Stories are told by the older generation during the hard days of the Japanese occupation, the churches of Ermita and Malate were favored sites of wedding celebration sans celebrations of a grand scale. There were times when couples had to rush saying “I do’s” before they get caught by the sound of the air raid siren.
At present, these churches representing our culture and history are in demand for couples with the taste and love of antiquity and classic ambience. Though old fashioned in their choice of sites for their wedding feasts, it seems these churches still intensifies one’s emotional experience if a wedding celebration is to be planned..
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Marriages in many parts of the world follow a pattern in scheduling their date with the altar in keeping in tune with the rhythm of seasons.
Image credit: psilver
Young brides of yesteryears and perhaps also of today are thrilled to be called as “June Brides”. In the Philippines the marry month of June for couples to schedule their wedding day was influenced with the coming of the American colonizers. Thomasite teachers intermarried with their fellow American colonizers or brought their mates over from the mainland for a summer wedding in our country.
The name of the month of June as it is called was derived from an imaginary character of the classical mythology namely, Juno. Juno is the daughter of Coronus and Rhea, sister and wife of Jupiter and Queen of heaven. She was an exacting and jealous wife, taking severe vengeance upon the numerous mortal maidens of whom Jupiter became enamored as well as upon their offspring. She was the mother of Mars, Vulcan and Hebe. In the Trojan War she was on the side of the Greeks.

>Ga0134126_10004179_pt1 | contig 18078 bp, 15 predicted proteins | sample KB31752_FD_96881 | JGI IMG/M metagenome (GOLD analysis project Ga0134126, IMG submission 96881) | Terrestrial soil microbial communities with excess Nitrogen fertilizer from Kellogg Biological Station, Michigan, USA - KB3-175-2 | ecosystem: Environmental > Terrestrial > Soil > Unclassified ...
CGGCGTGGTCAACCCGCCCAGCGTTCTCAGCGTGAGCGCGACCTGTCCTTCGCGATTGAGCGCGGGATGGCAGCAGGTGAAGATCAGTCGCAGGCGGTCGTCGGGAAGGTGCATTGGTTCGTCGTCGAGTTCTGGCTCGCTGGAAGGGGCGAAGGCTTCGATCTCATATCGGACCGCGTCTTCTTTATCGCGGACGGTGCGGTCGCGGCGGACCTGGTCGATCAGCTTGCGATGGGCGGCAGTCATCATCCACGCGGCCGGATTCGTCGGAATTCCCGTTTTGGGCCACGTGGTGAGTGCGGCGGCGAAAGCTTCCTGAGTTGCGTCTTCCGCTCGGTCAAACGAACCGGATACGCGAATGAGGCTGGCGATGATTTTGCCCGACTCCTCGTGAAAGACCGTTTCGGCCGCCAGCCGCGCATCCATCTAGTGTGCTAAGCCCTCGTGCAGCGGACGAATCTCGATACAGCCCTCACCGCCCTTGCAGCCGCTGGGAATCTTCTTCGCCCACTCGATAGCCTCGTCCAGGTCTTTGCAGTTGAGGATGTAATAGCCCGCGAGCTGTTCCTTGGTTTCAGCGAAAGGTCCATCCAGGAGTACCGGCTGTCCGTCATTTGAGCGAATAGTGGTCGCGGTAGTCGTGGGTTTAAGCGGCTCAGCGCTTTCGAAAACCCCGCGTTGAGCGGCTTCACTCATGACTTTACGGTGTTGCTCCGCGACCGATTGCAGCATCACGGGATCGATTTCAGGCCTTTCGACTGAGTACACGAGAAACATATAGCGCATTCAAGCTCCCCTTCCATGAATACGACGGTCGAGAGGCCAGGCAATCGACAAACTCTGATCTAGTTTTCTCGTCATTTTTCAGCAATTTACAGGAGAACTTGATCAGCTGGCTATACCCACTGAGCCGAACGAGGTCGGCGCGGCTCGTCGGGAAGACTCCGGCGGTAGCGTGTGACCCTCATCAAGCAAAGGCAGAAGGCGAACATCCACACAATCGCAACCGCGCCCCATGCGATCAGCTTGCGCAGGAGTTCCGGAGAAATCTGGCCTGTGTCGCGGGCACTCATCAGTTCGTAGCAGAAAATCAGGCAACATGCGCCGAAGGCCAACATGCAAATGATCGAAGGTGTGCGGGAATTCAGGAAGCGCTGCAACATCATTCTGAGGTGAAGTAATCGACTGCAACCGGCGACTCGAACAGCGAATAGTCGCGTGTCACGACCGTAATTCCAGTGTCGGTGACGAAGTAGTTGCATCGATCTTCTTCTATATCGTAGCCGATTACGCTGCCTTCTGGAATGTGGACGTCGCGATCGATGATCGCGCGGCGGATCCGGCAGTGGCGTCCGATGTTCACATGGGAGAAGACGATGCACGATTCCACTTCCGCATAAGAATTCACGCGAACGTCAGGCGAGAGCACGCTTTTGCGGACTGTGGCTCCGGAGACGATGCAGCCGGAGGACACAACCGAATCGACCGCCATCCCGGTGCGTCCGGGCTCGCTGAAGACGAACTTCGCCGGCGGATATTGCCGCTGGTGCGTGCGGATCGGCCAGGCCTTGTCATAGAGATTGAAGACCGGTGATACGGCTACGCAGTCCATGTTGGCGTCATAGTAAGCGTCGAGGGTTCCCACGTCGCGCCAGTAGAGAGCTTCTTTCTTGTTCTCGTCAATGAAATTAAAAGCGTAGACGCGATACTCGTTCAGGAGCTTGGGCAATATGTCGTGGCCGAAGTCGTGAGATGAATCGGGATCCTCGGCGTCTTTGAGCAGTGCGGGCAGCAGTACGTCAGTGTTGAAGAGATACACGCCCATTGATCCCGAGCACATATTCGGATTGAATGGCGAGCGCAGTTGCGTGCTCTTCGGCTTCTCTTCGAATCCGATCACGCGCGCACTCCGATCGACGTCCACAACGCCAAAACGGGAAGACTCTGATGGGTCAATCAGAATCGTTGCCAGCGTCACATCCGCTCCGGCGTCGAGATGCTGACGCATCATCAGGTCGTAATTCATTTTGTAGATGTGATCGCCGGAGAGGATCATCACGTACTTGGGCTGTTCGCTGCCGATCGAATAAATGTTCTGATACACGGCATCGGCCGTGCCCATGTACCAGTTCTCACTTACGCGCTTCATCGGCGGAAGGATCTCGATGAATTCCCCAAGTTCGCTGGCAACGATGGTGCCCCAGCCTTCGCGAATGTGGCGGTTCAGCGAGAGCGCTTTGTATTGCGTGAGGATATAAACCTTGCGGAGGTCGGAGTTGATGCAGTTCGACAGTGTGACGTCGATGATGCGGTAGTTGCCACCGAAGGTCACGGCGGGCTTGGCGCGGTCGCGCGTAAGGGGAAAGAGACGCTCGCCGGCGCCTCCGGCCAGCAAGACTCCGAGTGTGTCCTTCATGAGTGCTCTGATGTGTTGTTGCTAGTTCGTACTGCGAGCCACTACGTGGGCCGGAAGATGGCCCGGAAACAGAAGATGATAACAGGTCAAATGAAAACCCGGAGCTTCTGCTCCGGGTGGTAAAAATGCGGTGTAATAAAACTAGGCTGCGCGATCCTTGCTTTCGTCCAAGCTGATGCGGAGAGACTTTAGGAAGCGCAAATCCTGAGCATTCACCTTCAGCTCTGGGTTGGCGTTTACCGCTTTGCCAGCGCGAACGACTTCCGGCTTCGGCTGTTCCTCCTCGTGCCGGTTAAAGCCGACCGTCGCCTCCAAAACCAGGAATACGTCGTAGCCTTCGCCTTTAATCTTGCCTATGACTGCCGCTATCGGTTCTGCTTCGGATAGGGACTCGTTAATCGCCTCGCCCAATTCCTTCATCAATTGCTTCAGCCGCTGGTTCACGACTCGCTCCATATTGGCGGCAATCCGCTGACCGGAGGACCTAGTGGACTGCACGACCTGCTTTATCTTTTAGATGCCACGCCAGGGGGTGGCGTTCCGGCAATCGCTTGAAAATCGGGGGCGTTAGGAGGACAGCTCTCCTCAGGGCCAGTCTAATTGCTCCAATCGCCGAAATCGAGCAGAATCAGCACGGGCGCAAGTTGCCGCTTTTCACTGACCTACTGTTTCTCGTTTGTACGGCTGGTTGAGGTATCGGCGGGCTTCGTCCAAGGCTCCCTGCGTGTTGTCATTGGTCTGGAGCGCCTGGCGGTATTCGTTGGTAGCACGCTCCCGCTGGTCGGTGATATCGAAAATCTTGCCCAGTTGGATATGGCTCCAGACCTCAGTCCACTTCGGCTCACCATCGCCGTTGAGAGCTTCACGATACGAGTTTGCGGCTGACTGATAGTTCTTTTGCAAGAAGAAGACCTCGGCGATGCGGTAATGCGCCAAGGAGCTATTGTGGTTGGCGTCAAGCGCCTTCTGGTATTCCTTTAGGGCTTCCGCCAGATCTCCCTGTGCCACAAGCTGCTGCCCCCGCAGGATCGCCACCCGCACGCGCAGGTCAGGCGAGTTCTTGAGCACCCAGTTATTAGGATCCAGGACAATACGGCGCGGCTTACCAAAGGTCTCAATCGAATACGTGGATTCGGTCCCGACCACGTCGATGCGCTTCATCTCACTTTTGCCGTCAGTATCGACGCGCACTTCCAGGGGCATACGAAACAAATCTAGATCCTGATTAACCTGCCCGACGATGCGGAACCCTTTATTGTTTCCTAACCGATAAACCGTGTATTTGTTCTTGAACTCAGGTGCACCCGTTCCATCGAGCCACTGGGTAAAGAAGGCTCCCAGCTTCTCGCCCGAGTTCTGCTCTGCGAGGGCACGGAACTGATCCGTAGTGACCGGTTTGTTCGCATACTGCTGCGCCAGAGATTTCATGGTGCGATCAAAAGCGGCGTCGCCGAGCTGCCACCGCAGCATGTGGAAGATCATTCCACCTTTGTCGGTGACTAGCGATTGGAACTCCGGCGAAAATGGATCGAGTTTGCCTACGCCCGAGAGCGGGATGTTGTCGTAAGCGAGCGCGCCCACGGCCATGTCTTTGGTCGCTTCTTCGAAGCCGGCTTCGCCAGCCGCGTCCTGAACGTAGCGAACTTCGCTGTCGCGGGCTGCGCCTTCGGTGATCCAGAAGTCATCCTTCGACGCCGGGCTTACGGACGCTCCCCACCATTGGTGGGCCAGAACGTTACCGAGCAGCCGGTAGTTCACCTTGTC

It was the Romans, too, who named the thirty days after Juno. June as the month of weddings appears divinely ordained. She was the patroness of marriage and fertility and by extension of wealth and finance. Worshipped as Juno Moneta, she held court in Rome at her temple which inevitably was the Roman mint. Weddings purposely celebrated in the month of Juno hope to secure for the bridal pair an abundance of her blessings, a well stocked nursery and a bulging purse.
Hence, a knowledge of the classics and an acquaintance with the imaginary characters of ancient mythology which have been such an inspiring influence to writers of all ages, have greatly added, too, to one’s enjoyment of literature, art and conversation.
However, it seems that among the customs and traditions, the month of December and not June is the marrying month. The rationale is that after the harvest season is over there is enough money to spread and spend with the celebration of the Christmas season and likewise enough money to spare for the wedding feast.
December also happens to be the special month of husband and wife, father and mother, home and family because its feasts are a celebration of marriage and parenthood. The Sunday after Christmas is the feast of the Holy Family, with special blessings for husband and wives, fathers and mothers.
How long a relationship will last as a family is of utmost importance than a wedding feast. And probably, regardless of the month and season, the lasting relationship of married couples is far more reaching than the glitters of gold and money one has in their possession.